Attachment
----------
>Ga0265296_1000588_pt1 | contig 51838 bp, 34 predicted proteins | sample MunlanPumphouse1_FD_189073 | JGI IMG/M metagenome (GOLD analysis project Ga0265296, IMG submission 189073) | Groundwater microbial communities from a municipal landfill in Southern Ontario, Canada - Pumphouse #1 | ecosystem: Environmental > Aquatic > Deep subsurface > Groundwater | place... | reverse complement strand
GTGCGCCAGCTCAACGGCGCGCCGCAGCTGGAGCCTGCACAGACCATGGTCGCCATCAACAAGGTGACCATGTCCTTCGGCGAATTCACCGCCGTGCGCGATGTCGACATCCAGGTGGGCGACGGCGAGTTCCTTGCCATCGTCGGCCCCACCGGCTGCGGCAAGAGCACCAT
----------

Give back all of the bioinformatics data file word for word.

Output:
>Ga0265296_1000588_pt1 | contig 51838 bp, 34 predicted proteins | sample MunlanPumphouse1_FD_189073 | JGI IMG/M metagenome (GOLD analysis project Ga0265296, IMG submission 189073) | Groundwater microbial communities from a municipal landfill in Southern Ontario, Canada - Pumphouse #1 | ecosystem: Environmental > Aquatic > Deep subsurface > Groundwater | place... | reverse complement strand
GTGCGCCAGCTCAACGGCGCGCCGCAGCTGGAGCCTGCACAGACCATGGTCGCCATCAACAAGGTGACCATGTCCTTCGGCGAATTCACCGCCGTGCGCGATGTCGACATCCAGGTGGGCGACGGCGAGTTCCTTGCCATCGTCGGCCCCACCGGCTGCGGCAAGAGCACCAT